Given the option to retire, people will make different decisions about how long to keep working. In order to learn more about how people make retirement decisions, a recent study decided to focus on those who are most eager to close out their careers: adults over 50 who intend to retire before reaching the official retirement age.
In the study, researchers surveyed 1,466 employees in that age range who were part of Finland’s postal service. They asked the study participants about their intentions to retire and various aspects of their work lives.
Right away, you might expect that employees who liked their jobs less would be looking to retire as soon as possible. And there’s some truth to that. When the researchers asked people about how satisfied they were with their work lives, 33 percent reported high work life satisfaction, 35 moderate and 9 percent low.
The remaining 23 percent fell into what the researchers called the “decreasing” category – people whose satisfaction with their jobs was falling noticeably over time. Comparing people in these different groups, it turned out that those with decreasing work life satisfaction had more plans to retire soon than those with high levels of satisfaction.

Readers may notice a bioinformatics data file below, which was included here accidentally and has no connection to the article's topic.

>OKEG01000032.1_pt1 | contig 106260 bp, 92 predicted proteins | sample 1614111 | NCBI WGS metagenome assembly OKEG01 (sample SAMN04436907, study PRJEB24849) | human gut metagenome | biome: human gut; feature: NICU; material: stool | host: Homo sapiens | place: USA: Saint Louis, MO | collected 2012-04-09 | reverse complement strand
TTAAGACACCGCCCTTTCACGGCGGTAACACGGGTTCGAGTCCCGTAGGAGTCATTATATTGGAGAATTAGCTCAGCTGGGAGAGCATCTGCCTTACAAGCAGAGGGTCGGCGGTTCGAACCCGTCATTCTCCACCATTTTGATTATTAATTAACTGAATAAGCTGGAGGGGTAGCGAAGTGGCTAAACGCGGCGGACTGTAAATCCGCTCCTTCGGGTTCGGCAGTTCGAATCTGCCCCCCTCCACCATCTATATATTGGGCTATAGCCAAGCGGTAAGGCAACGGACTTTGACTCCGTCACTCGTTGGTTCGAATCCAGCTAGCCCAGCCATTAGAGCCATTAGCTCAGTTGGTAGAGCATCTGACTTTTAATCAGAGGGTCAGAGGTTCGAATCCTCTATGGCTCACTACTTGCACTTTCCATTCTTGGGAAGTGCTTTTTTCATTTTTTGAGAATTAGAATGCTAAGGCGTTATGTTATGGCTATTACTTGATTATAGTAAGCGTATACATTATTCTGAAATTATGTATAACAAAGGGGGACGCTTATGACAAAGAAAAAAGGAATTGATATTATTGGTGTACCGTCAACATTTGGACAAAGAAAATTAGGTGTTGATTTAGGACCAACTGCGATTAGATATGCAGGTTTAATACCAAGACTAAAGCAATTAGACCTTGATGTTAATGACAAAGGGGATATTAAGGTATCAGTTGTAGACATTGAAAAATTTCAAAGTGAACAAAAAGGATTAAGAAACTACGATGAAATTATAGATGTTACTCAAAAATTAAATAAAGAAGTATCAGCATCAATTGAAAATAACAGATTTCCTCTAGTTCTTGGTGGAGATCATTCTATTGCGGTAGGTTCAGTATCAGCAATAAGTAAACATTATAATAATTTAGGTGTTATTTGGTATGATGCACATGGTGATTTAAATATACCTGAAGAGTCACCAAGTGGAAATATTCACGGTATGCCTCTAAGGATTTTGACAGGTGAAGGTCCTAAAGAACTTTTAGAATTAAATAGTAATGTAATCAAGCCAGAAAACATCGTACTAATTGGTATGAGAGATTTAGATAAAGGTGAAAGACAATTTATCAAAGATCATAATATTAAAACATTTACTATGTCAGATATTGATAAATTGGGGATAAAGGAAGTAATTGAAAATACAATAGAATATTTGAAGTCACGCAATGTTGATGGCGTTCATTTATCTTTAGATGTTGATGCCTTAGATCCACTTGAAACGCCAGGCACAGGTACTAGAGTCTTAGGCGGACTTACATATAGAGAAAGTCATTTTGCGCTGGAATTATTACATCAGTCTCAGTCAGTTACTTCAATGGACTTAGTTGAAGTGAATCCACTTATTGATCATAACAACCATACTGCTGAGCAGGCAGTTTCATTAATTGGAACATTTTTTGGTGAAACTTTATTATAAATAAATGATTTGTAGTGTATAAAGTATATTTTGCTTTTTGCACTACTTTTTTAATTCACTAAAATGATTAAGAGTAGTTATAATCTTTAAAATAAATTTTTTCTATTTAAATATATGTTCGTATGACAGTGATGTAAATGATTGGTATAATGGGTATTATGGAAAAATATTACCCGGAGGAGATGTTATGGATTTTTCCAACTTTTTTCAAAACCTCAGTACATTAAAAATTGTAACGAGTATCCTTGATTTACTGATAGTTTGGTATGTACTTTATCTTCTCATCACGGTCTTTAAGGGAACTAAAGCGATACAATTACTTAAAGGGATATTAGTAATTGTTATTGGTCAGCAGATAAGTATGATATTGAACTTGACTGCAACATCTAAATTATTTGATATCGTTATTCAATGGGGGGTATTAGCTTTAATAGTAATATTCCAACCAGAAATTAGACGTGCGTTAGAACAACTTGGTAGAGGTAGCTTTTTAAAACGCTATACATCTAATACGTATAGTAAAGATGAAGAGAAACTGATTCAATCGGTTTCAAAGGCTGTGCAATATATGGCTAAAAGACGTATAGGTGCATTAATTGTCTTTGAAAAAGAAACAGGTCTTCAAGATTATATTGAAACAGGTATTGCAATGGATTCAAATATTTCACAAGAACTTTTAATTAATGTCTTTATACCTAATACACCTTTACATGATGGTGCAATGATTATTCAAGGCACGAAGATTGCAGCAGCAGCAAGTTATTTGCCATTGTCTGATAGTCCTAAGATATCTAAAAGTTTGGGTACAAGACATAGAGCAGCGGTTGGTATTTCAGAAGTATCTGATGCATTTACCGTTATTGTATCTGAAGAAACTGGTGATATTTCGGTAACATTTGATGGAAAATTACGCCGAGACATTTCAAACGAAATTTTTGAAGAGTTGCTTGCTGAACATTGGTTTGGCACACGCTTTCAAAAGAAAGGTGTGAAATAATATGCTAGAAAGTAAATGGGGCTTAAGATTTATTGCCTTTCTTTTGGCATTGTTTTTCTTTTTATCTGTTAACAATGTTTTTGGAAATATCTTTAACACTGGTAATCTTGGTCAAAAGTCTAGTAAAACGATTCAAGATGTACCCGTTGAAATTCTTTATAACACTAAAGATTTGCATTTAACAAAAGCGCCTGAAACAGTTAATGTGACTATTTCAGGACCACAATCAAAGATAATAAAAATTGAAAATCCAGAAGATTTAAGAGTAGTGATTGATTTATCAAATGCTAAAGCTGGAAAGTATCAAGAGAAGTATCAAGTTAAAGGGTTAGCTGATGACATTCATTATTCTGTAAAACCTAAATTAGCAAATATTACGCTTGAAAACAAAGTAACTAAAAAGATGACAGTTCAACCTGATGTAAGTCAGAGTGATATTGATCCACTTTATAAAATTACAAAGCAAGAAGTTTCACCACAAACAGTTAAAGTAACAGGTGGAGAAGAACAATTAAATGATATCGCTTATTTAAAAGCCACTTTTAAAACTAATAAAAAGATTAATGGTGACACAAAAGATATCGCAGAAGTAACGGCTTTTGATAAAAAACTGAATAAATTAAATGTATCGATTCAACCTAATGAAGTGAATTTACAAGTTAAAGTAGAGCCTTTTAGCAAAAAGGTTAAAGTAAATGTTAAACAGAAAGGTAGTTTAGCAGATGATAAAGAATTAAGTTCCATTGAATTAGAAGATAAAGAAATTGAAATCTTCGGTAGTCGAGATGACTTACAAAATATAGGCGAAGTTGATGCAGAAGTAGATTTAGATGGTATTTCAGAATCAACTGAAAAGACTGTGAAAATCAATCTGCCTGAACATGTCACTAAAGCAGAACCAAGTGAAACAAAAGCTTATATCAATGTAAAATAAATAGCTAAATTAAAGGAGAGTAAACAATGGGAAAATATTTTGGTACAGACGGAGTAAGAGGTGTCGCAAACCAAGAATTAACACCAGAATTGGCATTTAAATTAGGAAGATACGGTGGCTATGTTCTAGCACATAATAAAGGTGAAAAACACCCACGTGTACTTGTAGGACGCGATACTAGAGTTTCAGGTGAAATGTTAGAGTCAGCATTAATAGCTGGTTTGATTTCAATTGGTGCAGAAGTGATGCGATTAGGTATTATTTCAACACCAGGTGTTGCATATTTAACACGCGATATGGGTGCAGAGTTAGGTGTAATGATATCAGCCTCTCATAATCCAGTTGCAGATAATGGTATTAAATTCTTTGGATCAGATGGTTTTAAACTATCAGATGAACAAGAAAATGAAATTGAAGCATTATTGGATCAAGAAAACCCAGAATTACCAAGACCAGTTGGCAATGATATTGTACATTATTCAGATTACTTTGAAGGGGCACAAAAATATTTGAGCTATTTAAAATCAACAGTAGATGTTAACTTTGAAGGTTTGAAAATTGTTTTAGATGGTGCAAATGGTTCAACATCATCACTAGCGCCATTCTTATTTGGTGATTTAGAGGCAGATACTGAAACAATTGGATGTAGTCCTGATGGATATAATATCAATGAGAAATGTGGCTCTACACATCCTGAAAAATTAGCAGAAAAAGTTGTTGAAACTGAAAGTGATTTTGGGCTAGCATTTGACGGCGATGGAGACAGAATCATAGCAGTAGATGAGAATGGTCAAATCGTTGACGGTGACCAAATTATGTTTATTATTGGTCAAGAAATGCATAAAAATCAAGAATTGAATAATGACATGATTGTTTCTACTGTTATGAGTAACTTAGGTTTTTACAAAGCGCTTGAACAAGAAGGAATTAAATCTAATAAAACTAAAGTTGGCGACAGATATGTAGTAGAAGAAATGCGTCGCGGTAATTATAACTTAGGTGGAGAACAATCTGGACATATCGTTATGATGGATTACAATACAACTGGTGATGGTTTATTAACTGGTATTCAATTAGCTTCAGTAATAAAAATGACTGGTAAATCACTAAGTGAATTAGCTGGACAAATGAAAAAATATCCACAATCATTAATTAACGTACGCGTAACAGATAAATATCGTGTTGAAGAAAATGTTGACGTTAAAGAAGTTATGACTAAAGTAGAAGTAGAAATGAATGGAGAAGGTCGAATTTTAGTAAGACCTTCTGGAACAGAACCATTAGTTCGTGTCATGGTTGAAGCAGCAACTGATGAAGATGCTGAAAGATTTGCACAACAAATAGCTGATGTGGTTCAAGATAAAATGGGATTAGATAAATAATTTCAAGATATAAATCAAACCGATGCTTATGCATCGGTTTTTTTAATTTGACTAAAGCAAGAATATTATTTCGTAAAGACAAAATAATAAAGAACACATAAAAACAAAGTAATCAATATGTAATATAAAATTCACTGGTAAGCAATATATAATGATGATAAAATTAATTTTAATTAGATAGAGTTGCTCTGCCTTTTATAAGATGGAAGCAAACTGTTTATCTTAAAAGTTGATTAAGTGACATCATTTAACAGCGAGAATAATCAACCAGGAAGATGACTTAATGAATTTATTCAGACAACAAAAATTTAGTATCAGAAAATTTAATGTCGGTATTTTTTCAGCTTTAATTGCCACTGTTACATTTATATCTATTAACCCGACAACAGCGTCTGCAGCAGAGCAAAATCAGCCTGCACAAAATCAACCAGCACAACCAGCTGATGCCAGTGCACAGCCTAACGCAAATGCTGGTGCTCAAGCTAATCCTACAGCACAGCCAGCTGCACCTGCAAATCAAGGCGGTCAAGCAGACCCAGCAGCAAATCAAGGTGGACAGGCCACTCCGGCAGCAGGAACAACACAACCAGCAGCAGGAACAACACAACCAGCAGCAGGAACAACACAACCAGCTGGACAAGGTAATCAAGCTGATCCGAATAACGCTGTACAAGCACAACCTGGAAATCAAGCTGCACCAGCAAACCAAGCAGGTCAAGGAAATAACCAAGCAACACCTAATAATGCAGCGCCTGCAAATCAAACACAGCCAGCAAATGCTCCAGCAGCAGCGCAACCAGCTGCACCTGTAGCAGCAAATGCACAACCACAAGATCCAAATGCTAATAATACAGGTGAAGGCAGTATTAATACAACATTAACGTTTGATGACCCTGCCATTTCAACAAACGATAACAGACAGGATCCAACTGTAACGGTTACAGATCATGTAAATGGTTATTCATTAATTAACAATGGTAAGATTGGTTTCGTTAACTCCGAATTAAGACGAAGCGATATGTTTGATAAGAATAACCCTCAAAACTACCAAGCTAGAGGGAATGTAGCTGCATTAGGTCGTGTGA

Whether employees were in good mental and physical shape to keep working made a difference too. Compared with those who reported having low work ability, those with high work ability had fewer plans to retire.
Intertwined with these factors were two specific features of people’s jobs: job control and job support. Employees who had more control over their jobs and more support in the workplace had greater intentions to keep working.
One implication is that employers might be able to retain employees for longer by making sure those employees have more control over their jobs and more support in doing their work. Overall, 40 percent of the people surveyed said they planned to retire before reaching the official retirement age.
Some of that had to do with declining work ability and a downward trajectory in job satisfaction. But the fact that job control and job support mattered suggests that to some extent, employers have a say in creating workplaces that encourage people to have long work lives.